Brand Names : Duragesic
Before Using This Medicine
In deciding to use a medicine,
the risks of using the medicine must be weighed against the good it will do.
This is a decision you and your health care professional will make. For fentanyl,
the following should be considered:
Allergies - Tell your health care professional if you have ever
had any unusual or allergic reaction to fentanyl, alfentanil (e.g., Alfenta),
or sufentanil (e.g., Sufenta). Also tell your health care professional if
you are allergic to any other substances, including the adhesives that keep
stick-on bandages in place.
Pregnancy - Although studies on birth defects with fentanyl have
not been done in pregnant women, it has not been reported to cause birth defects.
However, using any narcotic regularly during pregnancy may cause physical
dependence in the fetus. This may lead to withdrawal side effects after birth.
Also, use of this medicine near the end of pregnancy may cause drowsiness
and breathing problems in newborn babies.
Breast-feeding - Fentanyl passes into the breast milk. Nursing babies
whose mothers are using this medicine regularly may receive enough of it to
cause unwanted effects such as drowsiness, breathing problems, and physical
dependence. Similar effects may also occur with some other narcotics if they
are taken regularly in large amounts. A mother who wishes to breast-feed and
who needs treatment for continuing pain should discuss the risks and benefits
of different pain treatments with her health care professional.
Children - Studies with the fentanyl skin patch have been done
only in adult patients, and there is no specific information comparing the
use of this medicine in children with use in other age groups.
Adolescents - Studies with the fentanyl skin patch have been
done only in patients 18 years of age and older. There is no specific information
comparing the use of this medicine in teenagers with use in other age groups.
Older adults - Elderly people are especially sensitive to the effects
of narcotic analgesics. This may increase the chance of side effects, especially
breathing problems, during treatment. Your health care professional will take
this into consideration when deciding on the amount of transdermal fentanyl
you should receive.
Other medicines - Although certain medicines should not be used
together at all, in other cases two different medicines may be used together
even if an interaction might occur. In these cases, your health care professional
may want to change the dose, or other precautions may be necessary. When you
are using fentanyl, it is especially important that your health care professional
know if you are taking any of the following:
Buprenorphine (e.g., Buprenex) or
Dezocine (e.g., Dalgan) or
Nalbuphine (e.g., Nubain) or
Pentazocine (e.g., Talwin) - Like all narcotic analgesics, these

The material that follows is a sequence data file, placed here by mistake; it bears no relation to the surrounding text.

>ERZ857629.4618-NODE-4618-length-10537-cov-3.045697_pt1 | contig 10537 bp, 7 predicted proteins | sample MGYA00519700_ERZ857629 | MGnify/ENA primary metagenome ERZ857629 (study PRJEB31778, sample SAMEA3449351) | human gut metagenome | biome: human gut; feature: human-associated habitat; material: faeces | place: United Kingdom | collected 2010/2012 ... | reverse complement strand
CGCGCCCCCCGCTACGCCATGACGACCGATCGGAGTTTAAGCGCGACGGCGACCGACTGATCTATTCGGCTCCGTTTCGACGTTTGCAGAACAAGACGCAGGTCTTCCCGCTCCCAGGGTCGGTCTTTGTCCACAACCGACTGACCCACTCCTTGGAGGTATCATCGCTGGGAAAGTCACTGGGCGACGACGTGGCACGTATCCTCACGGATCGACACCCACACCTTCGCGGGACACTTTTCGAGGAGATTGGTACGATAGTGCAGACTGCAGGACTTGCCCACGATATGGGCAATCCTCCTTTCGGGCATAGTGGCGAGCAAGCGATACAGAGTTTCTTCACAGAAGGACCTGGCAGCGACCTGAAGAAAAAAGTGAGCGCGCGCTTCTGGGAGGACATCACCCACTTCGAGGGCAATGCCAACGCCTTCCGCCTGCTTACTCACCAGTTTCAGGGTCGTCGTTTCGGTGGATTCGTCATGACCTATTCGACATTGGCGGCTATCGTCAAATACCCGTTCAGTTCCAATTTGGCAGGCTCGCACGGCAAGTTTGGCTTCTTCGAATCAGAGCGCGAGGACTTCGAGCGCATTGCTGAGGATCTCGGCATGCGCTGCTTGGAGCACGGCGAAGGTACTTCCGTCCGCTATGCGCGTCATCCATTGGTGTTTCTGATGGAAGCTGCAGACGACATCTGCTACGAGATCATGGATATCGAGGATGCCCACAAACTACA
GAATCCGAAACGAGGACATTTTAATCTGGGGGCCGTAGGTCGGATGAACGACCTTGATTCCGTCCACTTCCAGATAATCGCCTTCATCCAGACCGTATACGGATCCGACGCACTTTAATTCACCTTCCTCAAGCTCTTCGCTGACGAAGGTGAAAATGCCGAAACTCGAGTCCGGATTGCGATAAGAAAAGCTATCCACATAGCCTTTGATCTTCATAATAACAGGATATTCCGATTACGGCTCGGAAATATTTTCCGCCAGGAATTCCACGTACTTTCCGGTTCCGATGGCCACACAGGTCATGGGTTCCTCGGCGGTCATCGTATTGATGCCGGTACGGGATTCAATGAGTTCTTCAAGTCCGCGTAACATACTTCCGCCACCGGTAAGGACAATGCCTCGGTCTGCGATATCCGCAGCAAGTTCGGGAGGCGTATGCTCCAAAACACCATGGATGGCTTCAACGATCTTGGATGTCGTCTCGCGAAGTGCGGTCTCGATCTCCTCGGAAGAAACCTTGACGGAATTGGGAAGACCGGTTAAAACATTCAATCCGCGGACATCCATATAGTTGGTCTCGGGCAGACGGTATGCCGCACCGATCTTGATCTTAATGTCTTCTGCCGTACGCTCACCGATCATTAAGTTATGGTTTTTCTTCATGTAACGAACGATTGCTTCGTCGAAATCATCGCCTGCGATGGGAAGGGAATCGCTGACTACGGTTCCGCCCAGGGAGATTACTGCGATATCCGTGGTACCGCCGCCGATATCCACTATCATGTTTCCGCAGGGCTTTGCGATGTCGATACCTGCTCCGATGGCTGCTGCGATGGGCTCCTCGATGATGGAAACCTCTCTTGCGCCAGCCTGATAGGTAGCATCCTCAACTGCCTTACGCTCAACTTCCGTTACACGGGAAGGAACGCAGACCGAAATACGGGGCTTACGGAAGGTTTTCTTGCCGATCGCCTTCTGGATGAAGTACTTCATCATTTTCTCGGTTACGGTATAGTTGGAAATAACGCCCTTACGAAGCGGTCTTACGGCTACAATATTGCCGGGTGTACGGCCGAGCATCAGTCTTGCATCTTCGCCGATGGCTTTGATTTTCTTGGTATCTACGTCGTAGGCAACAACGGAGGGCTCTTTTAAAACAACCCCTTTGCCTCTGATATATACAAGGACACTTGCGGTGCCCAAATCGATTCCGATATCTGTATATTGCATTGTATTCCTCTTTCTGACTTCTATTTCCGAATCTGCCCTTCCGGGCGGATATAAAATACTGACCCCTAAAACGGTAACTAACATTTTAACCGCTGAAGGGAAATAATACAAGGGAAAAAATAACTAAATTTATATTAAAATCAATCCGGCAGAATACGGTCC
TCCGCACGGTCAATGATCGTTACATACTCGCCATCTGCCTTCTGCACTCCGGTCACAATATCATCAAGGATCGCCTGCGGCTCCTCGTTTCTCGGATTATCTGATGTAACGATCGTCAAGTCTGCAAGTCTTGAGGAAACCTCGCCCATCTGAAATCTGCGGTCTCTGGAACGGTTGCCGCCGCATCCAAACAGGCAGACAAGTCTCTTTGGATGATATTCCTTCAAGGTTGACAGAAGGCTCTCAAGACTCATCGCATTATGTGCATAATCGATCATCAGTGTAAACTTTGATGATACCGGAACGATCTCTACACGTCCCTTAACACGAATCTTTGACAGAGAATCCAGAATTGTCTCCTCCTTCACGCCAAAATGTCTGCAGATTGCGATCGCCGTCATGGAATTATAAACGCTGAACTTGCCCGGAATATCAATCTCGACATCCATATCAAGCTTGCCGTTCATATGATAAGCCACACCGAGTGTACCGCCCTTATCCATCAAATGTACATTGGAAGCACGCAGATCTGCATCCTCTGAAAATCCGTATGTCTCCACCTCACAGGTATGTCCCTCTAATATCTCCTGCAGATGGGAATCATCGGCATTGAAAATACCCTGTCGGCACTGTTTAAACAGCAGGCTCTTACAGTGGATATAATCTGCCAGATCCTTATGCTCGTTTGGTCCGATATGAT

medicines may add to the effects of fentanyl, which may increase the chance
of side effects or overdose. However, buprenorphine, dezocine, nalbuphine,
and pentazocine sometimes decrease the effects of fentanyl, so that fentanyl
might be less effective in relieving pain. Also, these medicines can cause
withdrawal side effects if they are given to someone who is physically dependent
CYP3A4 (an isoenzyme that breaks down fentanyl in the body) inducers
Carbamazepine (e.g., Tegretol) or
Phenytoin (e.g., Dilantin) or
Rifampin (e.g., Rifadin) - Giving these medicines with fentanyl
will decrease the pain-relieving effects of fentanyl.
CYP3A4 inhibitors such as:
Azole antifungal agents (e.g., ketoconazole (Nizoral)) or
Macrolide antibiotics (e.g., erythromycin or
Protease inhibitors (ritonavir (Norvir)) - Giving these medicines
with fentanyl may cause too much fentanyl in your blood.
Central nervous system (CNS) depressants (medicines that cause drowsiness),
including other narcotics, or
Tricyclic antidepressants - These medicines may add to the effects
of fentanyl. This may increase the chance of serious side effects
Naltrexone (e.g., Trexan) - Fentanyl will not be effective in
people taking naltrexone
Other medical problems - The presence of other medical
problems may affect the use of fentanyl. Make sure you tell your health care
professional if you have any other medical problems, especially:
Alcohol abuse, or history of, or
Drug dependence, especially narcotic abuse or dependence, or history
Emotional problems or
Kidney disease or
Liver disease or
Underactive thyroid - The chance of side effects may be increased
Brain tumor or
Diarrhea caused by antibiotic treatment or poisoning or
Emphysema, asthma, or other chronic lung disease or
Enlarged prostate or problems with urination or
Gallbladder disease or gallstones or
Intestinal problems such as colitis or Crohn's disease - Some
of the side effects of fentanyl can cause serious problems in people who have
these medical problems
Slow heartbeat - Fentanyl can make this condition worse